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Financial Literacy, Financial Behaviour and Individuals’ Over-indebtedness


  • Elisabete Santos
  • Margarida Abreu


This work analyses the impact of financial literacy and financial behaviour of individuals on the likelihood of over-indebtedness, controlling for socioeconomic factors, the type of mortgage and the event of a negative income shock. Using the data from the 2009 National Financial Capability Study of the United States, we consider three self-reported measures of over-indebtedness: financial distress, arrears and foreclosure. Using the data from the National Financial Capability Study carried out in the United States in 2009, we have defined three measures of over-indebtedness – financial distress, arrears and foreclosure -, and constructed a financial literacy index and a financial behaviour index. The financial literacy index is constructed using questions on the compounding of interest rate, inflation, bonds and stocks, mortgage payment and risk diversification. The financial behaviour index is based on questions concerning individuals’ financial choices related with budget management, savings, bank accounts, credit, insurance and financial advice. Results show that gender matters for the intensity of over-indebtedness. Men have higher probability of experience financial distress or being in arrears but have lower probability of getting involved in a foreclosure process. In addition to the impact of socioeconomic factors, we conclude that financial literacy contributes to the prevention of over-indebtedness since individuals with higher levels of financial literacy are less likely of becoming over-indebted. Also, individuals who engage in positive financial behaviours, such as spending less than their own income, setting a ‘rainy day’ fund, using credit wisely or looking for financial advice, are less likely to experience severe financial difficulties. Independently of the level of financial literacy and of financial behaviour, experiencing a large drop in income is an important determinant of over-indebtedness.

Suggested Citation

  • Elisabete Santos & Margarida Abreu, 2013. "Financial Literacy, Financial Behaviour and Individuals’ Over-indebtedness," Working Papers Department of Economics 2013/11, ISEG - Lisbon School of Economics and Management, Department of Economics, Universidade de Lisboa.
  • Handle: RePEc:ise:isegwp:wp112013

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    References listed on IDEAS

    1. McCarthy, Yvonne, 2011. "Behavioural characteristics and financial distress," Working Paper Series 1303, European Central Bank.
    2. Margarida Abreu & Victor Mendes, 2010. "Financial literacy and portfolio diversification," Quantitative Finance, Taylor & Francis Journals, vol. 10(5), pages 515-528.
    3. Angela Hung & Andrew Parker & Joanne K. Yoong, 2009. "Defining and Measuring Financial Literacy," Working Papers 708, RAND Corporation.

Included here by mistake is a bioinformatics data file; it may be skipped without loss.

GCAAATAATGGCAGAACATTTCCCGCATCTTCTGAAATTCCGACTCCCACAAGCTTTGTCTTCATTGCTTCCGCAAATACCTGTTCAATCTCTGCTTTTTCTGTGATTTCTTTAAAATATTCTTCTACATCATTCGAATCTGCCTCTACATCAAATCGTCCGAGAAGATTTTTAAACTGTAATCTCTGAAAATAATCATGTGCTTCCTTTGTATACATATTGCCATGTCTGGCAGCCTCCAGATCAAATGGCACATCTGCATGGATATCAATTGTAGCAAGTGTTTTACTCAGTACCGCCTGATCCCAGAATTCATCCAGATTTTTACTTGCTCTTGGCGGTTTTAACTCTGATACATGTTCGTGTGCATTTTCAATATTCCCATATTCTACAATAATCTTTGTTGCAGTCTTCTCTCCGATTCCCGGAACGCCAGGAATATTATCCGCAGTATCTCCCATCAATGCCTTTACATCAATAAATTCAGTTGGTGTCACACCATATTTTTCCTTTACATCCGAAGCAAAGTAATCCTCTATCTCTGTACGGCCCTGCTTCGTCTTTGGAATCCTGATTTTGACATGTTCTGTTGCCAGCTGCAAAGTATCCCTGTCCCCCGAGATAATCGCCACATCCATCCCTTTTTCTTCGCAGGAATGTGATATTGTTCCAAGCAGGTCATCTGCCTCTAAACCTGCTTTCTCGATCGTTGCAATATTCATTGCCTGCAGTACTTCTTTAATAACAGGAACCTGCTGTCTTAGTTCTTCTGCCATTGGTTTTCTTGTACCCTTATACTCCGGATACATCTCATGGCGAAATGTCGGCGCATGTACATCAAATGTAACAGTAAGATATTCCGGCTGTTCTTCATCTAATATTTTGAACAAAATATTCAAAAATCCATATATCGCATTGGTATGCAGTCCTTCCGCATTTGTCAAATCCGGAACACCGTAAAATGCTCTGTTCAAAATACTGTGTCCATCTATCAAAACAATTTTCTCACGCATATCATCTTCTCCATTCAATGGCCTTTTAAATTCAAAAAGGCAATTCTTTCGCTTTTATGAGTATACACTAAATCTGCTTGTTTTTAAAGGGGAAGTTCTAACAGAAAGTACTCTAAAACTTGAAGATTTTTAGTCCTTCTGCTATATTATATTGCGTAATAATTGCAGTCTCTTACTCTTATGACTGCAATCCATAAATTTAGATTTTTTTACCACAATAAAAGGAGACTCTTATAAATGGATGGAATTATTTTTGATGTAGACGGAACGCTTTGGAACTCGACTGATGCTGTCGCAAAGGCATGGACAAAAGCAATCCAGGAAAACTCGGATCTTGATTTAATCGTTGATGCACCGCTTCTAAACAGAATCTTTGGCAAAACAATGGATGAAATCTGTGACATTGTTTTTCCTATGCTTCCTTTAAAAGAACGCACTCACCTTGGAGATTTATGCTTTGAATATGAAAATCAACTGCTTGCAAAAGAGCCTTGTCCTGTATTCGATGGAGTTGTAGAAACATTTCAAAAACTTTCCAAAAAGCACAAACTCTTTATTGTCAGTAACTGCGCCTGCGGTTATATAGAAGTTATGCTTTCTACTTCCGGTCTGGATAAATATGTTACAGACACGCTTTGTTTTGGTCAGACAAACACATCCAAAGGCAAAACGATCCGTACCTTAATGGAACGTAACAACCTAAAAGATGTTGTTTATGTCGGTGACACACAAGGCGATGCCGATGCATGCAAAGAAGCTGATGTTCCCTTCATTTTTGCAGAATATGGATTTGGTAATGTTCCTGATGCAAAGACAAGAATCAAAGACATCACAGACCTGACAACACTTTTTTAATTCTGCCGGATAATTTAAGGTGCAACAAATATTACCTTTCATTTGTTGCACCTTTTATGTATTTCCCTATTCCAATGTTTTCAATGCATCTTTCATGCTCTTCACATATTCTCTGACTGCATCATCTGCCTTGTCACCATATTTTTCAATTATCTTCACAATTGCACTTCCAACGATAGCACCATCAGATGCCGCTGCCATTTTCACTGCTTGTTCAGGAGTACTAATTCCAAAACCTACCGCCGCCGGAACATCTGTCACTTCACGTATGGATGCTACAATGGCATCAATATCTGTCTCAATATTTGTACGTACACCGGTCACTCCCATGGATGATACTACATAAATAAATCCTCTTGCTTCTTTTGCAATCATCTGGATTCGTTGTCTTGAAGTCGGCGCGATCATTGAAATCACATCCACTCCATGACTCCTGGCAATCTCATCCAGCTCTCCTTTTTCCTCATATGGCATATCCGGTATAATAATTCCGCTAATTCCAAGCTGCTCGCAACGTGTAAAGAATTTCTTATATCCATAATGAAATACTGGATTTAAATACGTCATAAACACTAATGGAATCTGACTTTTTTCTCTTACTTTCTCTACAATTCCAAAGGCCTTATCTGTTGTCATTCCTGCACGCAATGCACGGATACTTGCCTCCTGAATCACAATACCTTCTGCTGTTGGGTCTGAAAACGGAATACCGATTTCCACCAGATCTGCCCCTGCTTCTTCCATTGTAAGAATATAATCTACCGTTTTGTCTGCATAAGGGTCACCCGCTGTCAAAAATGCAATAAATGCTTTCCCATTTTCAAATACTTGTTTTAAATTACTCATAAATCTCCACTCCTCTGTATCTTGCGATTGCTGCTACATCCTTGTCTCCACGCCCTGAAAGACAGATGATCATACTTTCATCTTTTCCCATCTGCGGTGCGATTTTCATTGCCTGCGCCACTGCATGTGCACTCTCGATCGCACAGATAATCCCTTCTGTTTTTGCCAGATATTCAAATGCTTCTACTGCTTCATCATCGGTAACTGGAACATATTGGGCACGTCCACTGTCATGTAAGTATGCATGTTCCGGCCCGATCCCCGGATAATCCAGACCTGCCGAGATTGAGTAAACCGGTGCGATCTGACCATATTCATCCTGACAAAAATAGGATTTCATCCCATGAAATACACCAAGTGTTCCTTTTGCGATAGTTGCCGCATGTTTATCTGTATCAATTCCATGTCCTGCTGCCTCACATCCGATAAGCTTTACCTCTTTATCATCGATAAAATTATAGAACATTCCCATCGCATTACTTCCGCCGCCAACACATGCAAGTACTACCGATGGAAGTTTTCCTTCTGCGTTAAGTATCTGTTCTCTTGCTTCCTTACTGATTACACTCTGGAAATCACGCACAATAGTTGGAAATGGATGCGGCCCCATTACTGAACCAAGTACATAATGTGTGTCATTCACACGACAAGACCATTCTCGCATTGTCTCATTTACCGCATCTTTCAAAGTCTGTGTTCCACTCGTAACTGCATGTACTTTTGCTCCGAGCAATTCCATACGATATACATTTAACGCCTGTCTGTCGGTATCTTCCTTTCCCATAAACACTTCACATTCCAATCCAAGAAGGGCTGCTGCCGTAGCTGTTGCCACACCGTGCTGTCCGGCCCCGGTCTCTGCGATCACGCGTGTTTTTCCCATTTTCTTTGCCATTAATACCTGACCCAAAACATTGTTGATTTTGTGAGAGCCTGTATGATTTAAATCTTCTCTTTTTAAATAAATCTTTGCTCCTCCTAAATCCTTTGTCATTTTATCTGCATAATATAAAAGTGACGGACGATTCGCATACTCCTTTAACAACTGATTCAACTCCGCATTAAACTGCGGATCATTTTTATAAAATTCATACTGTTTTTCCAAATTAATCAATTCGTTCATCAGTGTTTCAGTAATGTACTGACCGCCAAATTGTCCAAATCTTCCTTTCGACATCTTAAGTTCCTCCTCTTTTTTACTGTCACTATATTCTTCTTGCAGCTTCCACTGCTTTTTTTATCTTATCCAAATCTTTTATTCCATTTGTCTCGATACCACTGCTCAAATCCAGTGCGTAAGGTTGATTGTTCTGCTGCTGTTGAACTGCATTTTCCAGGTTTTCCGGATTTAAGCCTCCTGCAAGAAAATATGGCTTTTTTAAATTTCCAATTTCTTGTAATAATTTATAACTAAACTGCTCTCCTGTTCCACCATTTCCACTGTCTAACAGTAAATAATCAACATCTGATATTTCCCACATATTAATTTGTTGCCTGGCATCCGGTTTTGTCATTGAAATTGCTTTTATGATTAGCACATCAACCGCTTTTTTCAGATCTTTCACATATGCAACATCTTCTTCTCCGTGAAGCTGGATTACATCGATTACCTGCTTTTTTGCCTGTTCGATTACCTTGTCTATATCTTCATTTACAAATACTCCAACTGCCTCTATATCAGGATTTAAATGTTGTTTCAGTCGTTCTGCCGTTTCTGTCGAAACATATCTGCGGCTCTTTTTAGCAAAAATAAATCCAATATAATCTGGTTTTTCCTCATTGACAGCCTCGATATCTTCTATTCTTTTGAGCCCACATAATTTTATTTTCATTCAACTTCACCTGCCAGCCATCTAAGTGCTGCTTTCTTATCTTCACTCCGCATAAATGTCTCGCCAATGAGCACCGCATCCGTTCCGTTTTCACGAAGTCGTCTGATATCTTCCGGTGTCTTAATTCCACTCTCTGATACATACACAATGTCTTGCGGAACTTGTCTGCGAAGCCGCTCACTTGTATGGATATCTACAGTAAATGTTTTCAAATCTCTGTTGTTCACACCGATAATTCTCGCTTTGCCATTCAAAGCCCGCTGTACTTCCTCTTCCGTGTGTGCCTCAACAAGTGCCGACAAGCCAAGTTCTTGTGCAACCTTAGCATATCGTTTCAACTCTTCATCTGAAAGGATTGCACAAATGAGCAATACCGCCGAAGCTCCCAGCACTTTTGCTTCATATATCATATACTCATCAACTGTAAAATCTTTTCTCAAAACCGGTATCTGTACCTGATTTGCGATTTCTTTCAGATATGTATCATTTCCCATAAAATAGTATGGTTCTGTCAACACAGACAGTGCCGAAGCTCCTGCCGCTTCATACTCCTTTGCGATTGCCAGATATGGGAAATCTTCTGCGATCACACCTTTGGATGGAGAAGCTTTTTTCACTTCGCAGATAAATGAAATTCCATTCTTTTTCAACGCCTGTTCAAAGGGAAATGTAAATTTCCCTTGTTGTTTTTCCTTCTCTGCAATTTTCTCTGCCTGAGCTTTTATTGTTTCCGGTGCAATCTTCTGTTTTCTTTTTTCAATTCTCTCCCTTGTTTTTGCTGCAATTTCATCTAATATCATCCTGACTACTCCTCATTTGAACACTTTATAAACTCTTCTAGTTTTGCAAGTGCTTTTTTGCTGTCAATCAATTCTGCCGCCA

4. Luisa ANDERLONI & Daniela VANDONE, 2010. "Risk of over-indebtedness and behavioural factors," Departmental Working Papers 2010-25, Department of Economics, Management and Quantitative Methods at Università degli Studi di Milano.
    5. Lusardi, Annamaria & Mitchell, Olivia S., 2011. "Financial literacy around the world: an overview," Journal of Pension Economics and Finance, Cambridge University Press, vol. 10(04), pages 497-508, October.
    6. Gathergood, John, 2012. "Self-control, financial literacy and consumer over-indebtedness," Journal of Economic Psychology, Elsevier, vol. 33(3), pages 590-602.
    7. Christelis, Dimitris & Jappelli, Tullio & Padula, Mario, 2010. "Cognitive abilities and portfolio choice," European Economic Review, Elsevier, vol. 54(1), pages 18-38, January.
    8. Bucks, Brian & Pence, Karen, 2008. "Do borrowers know their mortgage terms?," Journal of Urban Economics, Elsevier, vol. 64(2), pages 218-233, September.
    9. Richard Disney & John Gathergood, "undated". "Financial Literacy ad Indebtedness: New Evidence for UK Consumers," Discussion Papers 11/05, University of Nottingham, Centre for Finance, Credit and Macroeconomics (CFCM).
    10. Victor Stango & Jonathan Zinman, 2009. "Exponential Growth Bias and Household Finance," Journal of Finance, American Finance Association, vol. 64(6), pages 2807-2849, December.
    11. repec:use:tkiwps:2323 is not listed on IDEAS
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    Cited by:

    1. Bajo Emanuele & Barbi Massimiliano & Sandri Sandro, 2015. "Financial Literacy, Households' Investment Behavior, and Risk Propensity," Journal of Financial Management, Markets and Institutions, Società editrice il Mulino, issue 1, pages 157-174, June.
    2. Azwadi Ali & Mohd Rahman & Alif Bakar, 2015. "Financial Satisfaction and the Influence of Financial Literacy in Malaysia," Social Indicators Research: An International and Interdisciplinary Journal for Quality-of-Life Measurement, Springer, vol. 120(1), pages 137-156, January.

    More about this item


    Personal Finance; Over-indebtedness; financial behaviour; financial literacy.;

    JEL classification:

    • C25 - Mathematical and Quantitative Methods - - Single Equation Models; Single Variables - - - Discrete Regression and Qualitative Choice Models; Discrete Regressors; Proportions; Probabilities
    • D12 - Microeconomics - - Household Behavior - - - Consumer Economics: Empirical Analysis
    • D14 - Microeconomics - - Household Behavior - - - Household Saving; Personal Finance

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